Qualifying day broke hot and windy, with a stale yellow aura that promised rain later in the day. A massive cold front was approaching from St. Louis, the radio said, and it should start raining "farmers and pitchforks" shortly after noon. In order to keep things even during the qualification runs, the cars were equipped with "pop-off" valves mounted in the manifold, which held turbocharger pressure to a skimpy 80 inches of mercury. When Foyt had hit his 196 on Thursday, he was running closer to 90 inches, so it seemed clear that the pole winner would probably run no faster than 193. During the hour and a half of practice preceding qualification, the hot dogs all cracked the 190 mph barrier, but Foyt obviously was still the hottest of all.
What's more, Foyt had drawn the top slot for his run. In terms of drama it was everything the impresarios might have desired: Foyt would go out first, and everyone else would have to strive for his mark. A. J. was dead cool when the magic hour of 11 arrived. He winked at Di Gilmore—his sponsor's pretty wife—and disappeared into his Coyote-orange helmet. Gone was the bank-robber bandanna that was once Foyt's trademark; since he was burned at Du Quoin two years ago, his flaming bandanna char-broiling his tongue, A. J. has converted to Nomex, the flame-retardant fabric most racers prefer. After only two warm up laps, Foyt raised his fist and Starter Pat Vidan gave him the green flag. The electric current that only Indy, with all its ugliness and courage can generate, was flowing once again.
Foyt's first lap was about what he had expected. A decent 192.555. But by now the wind was whipping down the back-stretch at nearly 25 miles an hour, making the left-hand turn into the short chute at the north end of the track very dicey indeed. On the second lap, A. J. held consistent—192.226—but on the third go-round he came close to that edge which ends in the wall. The wind confounded his line and he almost lost control. "Wait'll you see the reruns of that one," he said later. "I damn near lost it between three and four. I thought I was going into the wall. I really did."
The third lap was a disheartening 191.489, Foyt having scared himself that severely, and the fourth was a mere 190.275. Foyt's average for the 10 miles was 191.632 mph. He was bitterly disappointed. "It will probably be good enough for the first three or four rows," he said over the public-address system, but he had not taken the rapidly deteriorating weather into account. The track was slick and the wind was humming. At the same time, as the front approached from the southwest, the barometric pressure dropped rapidly. That "low" condition, added to the mechanical restriction of the pop-off valve, greatly reduced power in the turbochargers of every succeeding qualifier.
George Snider, driving Foyt's second car, could only come up with 183.993 miles an hour—roughly a third-row position. Bobby Unser, who had hit 192 in practice just an hour before, could run no faster than 186.220 on his opening qualification lap and ended up with a 185.176 average for the four laps. That put him, for the time being, on the inside of the second row. Just what Doctor Gurney prescribed.
At that point, the man with the best chance of bumping A. J. off the pole seemed to be Wally Dallenbach in the quickest of the three STP Eagles. Now 37, Wally is a bit of a late bloomer. Last season, after years of being one of the faceless journeymen of USAC, he won the Milwaukee 200 and the California 500, ending up second in the championship point standings to Roger McCluskey and winning the title of New Jersey's Athlete of the Year. He also gained personal stature as one of the men who helped pull David Walther from his flaming car after the smashup that aborted the start of last year's Indy 500.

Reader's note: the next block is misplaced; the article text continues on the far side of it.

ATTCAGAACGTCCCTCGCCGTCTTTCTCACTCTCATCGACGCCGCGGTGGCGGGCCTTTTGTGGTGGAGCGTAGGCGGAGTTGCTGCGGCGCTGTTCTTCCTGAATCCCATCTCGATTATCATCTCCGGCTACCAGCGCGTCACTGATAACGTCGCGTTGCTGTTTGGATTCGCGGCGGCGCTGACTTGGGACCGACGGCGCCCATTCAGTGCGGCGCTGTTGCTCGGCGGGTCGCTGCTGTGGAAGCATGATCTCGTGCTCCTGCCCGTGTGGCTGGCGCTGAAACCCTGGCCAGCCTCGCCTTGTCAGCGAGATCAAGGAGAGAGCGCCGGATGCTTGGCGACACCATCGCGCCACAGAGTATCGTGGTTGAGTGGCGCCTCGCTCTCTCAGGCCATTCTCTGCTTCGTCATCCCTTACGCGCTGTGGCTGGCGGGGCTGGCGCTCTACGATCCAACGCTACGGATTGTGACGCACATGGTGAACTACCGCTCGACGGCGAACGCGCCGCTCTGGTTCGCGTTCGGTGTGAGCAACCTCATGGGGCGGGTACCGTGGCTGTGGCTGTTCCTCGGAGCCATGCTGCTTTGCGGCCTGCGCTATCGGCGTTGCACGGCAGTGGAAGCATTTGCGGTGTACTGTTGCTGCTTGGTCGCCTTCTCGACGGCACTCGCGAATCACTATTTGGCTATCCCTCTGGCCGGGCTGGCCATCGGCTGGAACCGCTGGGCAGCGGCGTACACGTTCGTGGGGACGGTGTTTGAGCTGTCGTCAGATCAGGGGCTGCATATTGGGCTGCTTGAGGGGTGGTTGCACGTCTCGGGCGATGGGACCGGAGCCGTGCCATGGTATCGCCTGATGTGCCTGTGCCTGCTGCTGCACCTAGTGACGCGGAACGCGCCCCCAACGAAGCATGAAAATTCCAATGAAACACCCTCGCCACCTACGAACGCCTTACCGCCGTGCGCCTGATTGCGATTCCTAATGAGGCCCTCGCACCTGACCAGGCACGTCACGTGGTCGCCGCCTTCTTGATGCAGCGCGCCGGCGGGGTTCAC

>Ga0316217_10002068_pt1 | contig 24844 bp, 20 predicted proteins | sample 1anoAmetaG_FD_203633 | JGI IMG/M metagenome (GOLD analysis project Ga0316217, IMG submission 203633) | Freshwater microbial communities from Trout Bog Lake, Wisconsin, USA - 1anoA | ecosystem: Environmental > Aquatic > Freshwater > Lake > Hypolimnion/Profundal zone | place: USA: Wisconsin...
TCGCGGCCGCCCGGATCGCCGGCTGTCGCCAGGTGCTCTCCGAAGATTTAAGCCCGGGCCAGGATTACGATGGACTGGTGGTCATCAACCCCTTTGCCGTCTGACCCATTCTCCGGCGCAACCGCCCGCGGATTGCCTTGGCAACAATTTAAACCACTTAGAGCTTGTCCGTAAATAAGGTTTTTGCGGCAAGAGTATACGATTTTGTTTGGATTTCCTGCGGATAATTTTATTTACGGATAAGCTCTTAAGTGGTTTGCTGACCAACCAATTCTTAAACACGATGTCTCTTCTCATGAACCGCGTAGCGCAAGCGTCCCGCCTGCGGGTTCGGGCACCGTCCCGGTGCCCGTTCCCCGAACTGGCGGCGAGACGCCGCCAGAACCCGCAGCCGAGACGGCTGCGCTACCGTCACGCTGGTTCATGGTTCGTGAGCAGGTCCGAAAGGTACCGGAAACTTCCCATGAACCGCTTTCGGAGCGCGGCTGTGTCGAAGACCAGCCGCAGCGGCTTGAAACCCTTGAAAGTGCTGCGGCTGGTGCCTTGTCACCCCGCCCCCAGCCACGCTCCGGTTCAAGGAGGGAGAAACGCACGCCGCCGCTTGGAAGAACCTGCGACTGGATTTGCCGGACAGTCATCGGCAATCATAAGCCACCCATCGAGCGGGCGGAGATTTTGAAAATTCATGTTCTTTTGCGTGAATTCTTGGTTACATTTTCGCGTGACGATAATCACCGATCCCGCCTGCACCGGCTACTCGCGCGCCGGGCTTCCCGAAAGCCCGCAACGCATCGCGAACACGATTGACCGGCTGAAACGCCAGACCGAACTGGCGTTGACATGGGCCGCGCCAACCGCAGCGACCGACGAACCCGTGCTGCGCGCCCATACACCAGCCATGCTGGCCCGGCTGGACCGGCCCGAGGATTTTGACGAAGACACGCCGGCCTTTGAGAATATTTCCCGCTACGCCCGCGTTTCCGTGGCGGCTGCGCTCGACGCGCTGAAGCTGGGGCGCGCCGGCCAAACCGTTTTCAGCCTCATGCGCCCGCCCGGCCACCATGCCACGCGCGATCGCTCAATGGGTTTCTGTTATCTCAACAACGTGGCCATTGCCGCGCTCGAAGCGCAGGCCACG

Though a lot of racers were muttering that Foyt had to be doing something illegal in order to achieve his superiority, it was Dallenbach's car that came closest to copping the finagler-of-the-year award. George Bignotti had equipped the Offy engine with a giant turbocharger of the sort used in Allison aircraft engines and Gold Cup hydroplanes. Fully legal because of loopholes in this year's boost restriction rules, the big blower added 100 horsepower to the Offy's kick. In effect, it simply puffed so much fuel and air through the motor that it overrode the pop-off valve and delivered more than 30 pounds of boost as opposed to the 27½ pounds the pop-off permits. Still, the best lap Dallenbach could turn was 190.718—faster than Foyt's slowest, but not fast enough. His average speed of 189.683 mph put him right next to Tex in the front row center. Mike Mosley filled out the lineup in his Lodestar Eagle—at least for the nonce.
When the rains came, as predicted, the crazies, the flashers and the streakers took over. As usual, the Indy management failed to handle the situation and let the Turn Oners do their thing, virtually uninterrupted, for more than two hours. Even after the spate of showers ended and the track turned bone-dry, the officials held back the qualifying, contributing to the overall mood of restlessness. Had Tony Hulman ordered his tow trucks out onto the track—and turned loose a race car or two—or had Announcer Tom Carnegie firmly requested the streakers to get dressed, nice seeing ya, the delay might have been reduced by half. As it was, only five cars got out to qualify after the Rain Streak ended and another rainstorm started.
Best of that lot was rookie Tom Sneva, who made the second row with an average of 185.149 mph. Sneva, a 25-year-old junior high school principal from Sprague, Wash., is a quick study—and a good long-shot bet for the May 26 race.
When the day's running was over, average speed for the 15 qualifiers figured out to 184.252 mph, with 180.605 on the low side, setting up a situation for the second capsulized weekend that could produce a flurry of bumping for position.
Of the 11 drivers who still have a shot at the pole, the smart money has to ride with Gordon Johncock, last year's winner, in the second-fastest of the Bignotti cars. Al Unser and Johnny Rutherford both burned their engines during Saturday's prequalification practice and are thus ineligible to take a shot at Foyt—neither car was ready on the pit road at 11 a.m.—but Gordie was there and Gordie can go. The little man from Michigan, lately of Phoenix, is nothing if not a charger.
Meanwhile, Foyt will sweat, and the streakers—bless 'em all—really should recruit a few more girls.